Norwich - The Board of Public Utilities Commission will have a different look after Jan. 15, when veteran board member Alan Remondi will retire after 20 years of voluntary service on the commission.
Remondi, a Democrat, said he decided long ago that he would step down after serving two decades since being appointed in January 1993. The former alderman's current five-year term on the utilities board would expire in February 2016.
"It was enjoyable," Remondi said. "I learned a lot, but someone else must have better ideas than I do. I accomplished what I wanted to accomplish. I thought I did good for the city."
Mayor Peter Nystrom thanked Remondi for his long service and expertise he brought to the commission. The City Council will accept résumés of applicants interested in completing the three years remaining on Remondi's term. Applicants must be Norwich residents of any political affiliation and can send résumés to the mayor's office at City Hall, 100 Broadway, Norwich, CT 06360.
"I think he's going to be missed," Nystrom said. "That's a long time dedicating himself to the service. He is an engineer, so that's helpful for the board."
Remondi has worked for 33 years as a structural engineer at Electric Boat in Groton. He brought technical expertise to the utility board that often faced technical issues involving electric, gas, water and sewer facilities, NPU General Manager John Bilda said.
"He has offered a technical perspective," Bilda said. "He's brought a lot of technical expertise, a technical perspective, which has been very valuable, because a lot of what we do is technically oriented. He added a lot to the commission and to the staff."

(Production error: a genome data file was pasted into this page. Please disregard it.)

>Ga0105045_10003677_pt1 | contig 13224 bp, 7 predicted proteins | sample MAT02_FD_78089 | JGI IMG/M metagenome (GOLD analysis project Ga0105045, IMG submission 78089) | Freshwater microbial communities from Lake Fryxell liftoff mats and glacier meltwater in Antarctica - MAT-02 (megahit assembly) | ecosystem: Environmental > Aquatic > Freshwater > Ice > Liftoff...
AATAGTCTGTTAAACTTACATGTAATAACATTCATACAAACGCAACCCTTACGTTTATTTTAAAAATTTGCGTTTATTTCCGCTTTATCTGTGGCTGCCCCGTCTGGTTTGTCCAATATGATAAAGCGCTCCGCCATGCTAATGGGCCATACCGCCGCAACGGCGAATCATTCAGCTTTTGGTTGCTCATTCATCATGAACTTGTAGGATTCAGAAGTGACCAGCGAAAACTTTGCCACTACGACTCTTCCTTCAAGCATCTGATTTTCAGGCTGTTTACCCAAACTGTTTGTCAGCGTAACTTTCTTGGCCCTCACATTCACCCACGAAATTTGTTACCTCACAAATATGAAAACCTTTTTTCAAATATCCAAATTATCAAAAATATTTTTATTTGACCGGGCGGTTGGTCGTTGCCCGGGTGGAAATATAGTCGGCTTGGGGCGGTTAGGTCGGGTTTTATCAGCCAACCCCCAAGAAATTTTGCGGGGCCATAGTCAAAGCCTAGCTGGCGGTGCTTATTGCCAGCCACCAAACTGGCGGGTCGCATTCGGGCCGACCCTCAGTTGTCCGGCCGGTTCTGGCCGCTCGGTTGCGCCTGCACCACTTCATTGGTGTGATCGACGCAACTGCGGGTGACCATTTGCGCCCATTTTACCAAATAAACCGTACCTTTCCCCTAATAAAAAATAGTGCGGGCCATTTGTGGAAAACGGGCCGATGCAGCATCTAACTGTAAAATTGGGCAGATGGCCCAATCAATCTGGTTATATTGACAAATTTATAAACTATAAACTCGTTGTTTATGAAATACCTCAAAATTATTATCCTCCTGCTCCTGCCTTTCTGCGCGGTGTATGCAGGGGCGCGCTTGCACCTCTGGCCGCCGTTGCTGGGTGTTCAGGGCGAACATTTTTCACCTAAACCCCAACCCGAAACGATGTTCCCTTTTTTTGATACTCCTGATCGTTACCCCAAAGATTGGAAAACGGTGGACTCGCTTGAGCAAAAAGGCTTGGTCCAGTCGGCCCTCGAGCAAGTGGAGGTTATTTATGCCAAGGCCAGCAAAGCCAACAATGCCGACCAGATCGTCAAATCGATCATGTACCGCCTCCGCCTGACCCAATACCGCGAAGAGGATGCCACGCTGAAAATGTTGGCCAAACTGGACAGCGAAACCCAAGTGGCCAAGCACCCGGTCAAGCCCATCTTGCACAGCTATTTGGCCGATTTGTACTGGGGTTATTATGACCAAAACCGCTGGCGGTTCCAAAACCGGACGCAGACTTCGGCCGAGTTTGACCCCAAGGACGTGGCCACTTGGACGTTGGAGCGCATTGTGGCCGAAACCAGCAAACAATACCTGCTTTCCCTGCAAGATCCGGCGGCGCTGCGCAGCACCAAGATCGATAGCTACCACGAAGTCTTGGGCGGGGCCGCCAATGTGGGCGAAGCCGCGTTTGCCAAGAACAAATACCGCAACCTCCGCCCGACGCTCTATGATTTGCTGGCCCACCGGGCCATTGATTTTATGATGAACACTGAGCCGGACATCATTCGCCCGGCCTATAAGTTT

Remondi has been critical of Bilda and senior NPU management - as well as his own commission - in recent months for high sewer and water rate increases during a time when residents and businesses can least afford them. Remondi cast the lone vote against a 9 percent sewer rate increase in June, and a month earlier criticized utility officials for proposing a 36.7 percent water rate increase. He eventually supported a plan for an immediate 18 percent increase in July followed by a 16 percent rate hike that took effect Jan. 1.
"I would have John Bilda and senior management give more consideration to what their customers can afford when they go to make improvements," Remondi said. "There's still a disconnect. Maybe that means you space projects out into the future to push off some of the costs. Have more of an idea of what the customers can afford and make improvements that customers can afford."
Bilda said he understands the issue, calling it a "balancing act" between affordability and the need to make infrastructure improvements. He said management looks to the Board of Public Utilities Commissioners for guidance on those issues.
Remondi listed several achievements by NPU over the years that have improved the city-owned utility. He cast one of the initial votes that brought the Stonybrook Reservoir online in 1993 shortly after he joined the utility. The reservoir in Montville was not needed at the time, but officials knew that a larger water source would be needed in the future, Remondi said.
He also voted to implement high-tech electronic systems that alert utilities officials to problems and pinpoint the source the source of power outages or line problems.
A less tangible change has occurred over the years in how NPU relates to the public and its own workers, Remondi said. NPU staff is much more responsive to customers, more focused on customer service and the cross training of employees allows for better advancement into new positions, he said.
"I give them credit for that," he said.